Sun-powered cars roll to a crossroads
This week's World Solar Challenge points outs a change in how carmakers
If it's the roar of a turbocharged V-8 speeding around the track at Daytona you love, well, this isn't the car race for you. The World Solar Challenge isn't just environmentally friendly, it's easy on the ears too.
The 40 solar cars in this year's 1,866-mile race across Australia's rugged red center left Darwin quietly last weekend, looking like like an army of carbon-fiber cockroaches. Held every three years and now in its fifth running, the World Solar Challenge is the premier event for solar-car buffs.
"This is the Daytona 500 of solar racing," says Dave Ward, a member of the University of Minnesota team.
But this year, the World Solar Challenge has reached a crossroads. For the first time in the race's history, no major car manufacturer has showed up at the starting line. And that has pointed out a major change in the way carmakers who had been spending millions on developing and bringing cutting-edge solar cars to Australia are now thinking about solar energy.
Organizers insist the interest from other companies is still high and argue car manufacturers help fund many of the top teams in the race. For example, defense giant Lockheed Martin is one of the major sponsors of a private California team.
Race director Andrew Daniels says one of the most important points of the race is still to advocate alternative energy sources as an option. The cars in the race may not be the everyday cars of the future, he argues, "but the technology, ingenuity, and search for a more environmentally friendly form of transportation is one of the goals."
But even some environmentalists consider that message, which has been used since the race's inception, to be old-fashioned. "The relevance of the overall message is still very important," says Clive Hamilton, an expert in environmental policy at Australian National University in Canberra. "But I think the solar-car race itself is losing its relevance because the recognition is that solar energy is not going to be powering our cars in 50 years' time."
Auto manufacturers are pouring more money than ever into developing cars that run on alternative fuels, Mr. Hamilton says, but that research is now being done on things like fuel cells and hybrid cars that mix battery power with the traditional combustion engine.
The Solar Challenge's organizers concede there's been a change in consumer attitudes. Once a novelty item with an environmental conscience, solar cars just aren't as hip or fresh as they used to be. The dip in oil prices, among other things, has brought on an era of consumption in which gas-guzzling sport-utility vehicles have become suburban fashion accessories.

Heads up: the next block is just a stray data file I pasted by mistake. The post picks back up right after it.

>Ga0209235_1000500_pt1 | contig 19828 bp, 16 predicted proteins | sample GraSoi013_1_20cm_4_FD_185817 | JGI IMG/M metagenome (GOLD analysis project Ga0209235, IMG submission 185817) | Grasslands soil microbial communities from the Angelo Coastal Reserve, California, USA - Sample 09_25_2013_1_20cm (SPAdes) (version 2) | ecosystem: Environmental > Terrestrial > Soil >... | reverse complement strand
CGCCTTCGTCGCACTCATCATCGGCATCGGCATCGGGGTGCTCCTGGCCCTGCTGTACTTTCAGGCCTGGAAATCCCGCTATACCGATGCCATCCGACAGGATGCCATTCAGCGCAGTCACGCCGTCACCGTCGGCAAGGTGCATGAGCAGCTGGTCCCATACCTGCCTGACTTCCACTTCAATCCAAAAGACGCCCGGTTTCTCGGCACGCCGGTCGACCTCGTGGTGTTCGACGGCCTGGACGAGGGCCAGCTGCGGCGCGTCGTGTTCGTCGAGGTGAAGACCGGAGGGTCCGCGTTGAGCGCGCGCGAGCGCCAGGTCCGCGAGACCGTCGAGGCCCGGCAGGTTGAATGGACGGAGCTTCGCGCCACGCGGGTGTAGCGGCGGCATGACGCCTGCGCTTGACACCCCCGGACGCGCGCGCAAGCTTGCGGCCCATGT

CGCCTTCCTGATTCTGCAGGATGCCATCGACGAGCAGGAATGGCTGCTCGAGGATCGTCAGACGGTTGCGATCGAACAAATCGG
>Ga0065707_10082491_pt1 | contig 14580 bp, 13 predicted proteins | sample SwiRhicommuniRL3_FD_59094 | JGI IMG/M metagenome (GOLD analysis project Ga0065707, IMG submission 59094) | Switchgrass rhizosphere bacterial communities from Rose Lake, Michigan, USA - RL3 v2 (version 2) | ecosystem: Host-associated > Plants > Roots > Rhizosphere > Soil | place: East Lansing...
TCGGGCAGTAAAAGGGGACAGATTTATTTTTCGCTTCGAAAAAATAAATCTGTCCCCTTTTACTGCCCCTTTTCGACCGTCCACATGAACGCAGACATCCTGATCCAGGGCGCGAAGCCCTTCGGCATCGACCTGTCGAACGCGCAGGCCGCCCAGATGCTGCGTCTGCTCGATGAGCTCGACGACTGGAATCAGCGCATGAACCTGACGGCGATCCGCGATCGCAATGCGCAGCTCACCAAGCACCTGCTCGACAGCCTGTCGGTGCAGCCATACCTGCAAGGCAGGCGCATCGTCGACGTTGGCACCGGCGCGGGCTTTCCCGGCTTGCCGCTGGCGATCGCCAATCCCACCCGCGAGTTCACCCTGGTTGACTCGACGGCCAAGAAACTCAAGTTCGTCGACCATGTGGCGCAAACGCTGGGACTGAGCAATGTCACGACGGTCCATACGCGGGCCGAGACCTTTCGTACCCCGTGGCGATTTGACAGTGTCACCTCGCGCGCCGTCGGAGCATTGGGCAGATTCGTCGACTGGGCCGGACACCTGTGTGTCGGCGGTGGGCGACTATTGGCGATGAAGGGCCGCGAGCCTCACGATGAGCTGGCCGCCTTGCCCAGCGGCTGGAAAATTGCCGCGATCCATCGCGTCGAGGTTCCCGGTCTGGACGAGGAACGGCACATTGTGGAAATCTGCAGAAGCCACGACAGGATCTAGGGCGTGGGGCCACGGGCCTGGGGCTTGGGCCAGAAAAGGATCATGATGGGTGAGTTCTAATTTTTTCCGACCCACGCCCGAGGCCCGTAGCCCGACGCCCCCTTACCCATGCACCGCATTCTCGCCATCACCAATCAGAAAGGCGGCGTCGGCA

Organizers also hint that the political will in industrialized nations to encourage more widespread use of alternative energy sources seems to be lacking, despite the passing of some legislation to encourage car companies to develop the electric-car market. "With the current electric vehicle technology, 99 percent of the commuting public in all the industrialized nations could use electric cars to get to work," race official Chris Selwood says. But "that's just not going to happen anytime soon."
Even if the solar station wagon isn't likely to hit the market soon, solar technology still has a lot of potential in other areas, according to Hamilton, the environmental-policy expert. Hundreds of public phones in remote parts of Australia now run on solar power, and the houses in which athletes will stay at next year's Sydney Olympics have been designed to run largely on solar power.
For all the arguments about the World Solar Challenge's relevance, there are still impressive advancements. This year's winner, who is expected to arrive at the finish line in Adelaide sometime Oct. 21, is likely to average twice the speed of the first winner in 1987. The best cars have top speeds near 75 miles per hour.
Those speeds still come at a cost, though. The cars are "not made for comfort," says Nathan Rues, a driver for the team from the University of Missouri-Rolla. "They're made for one thing right now, and that's racing."
(c) Copyright 1999. The Christian Science Publishing Society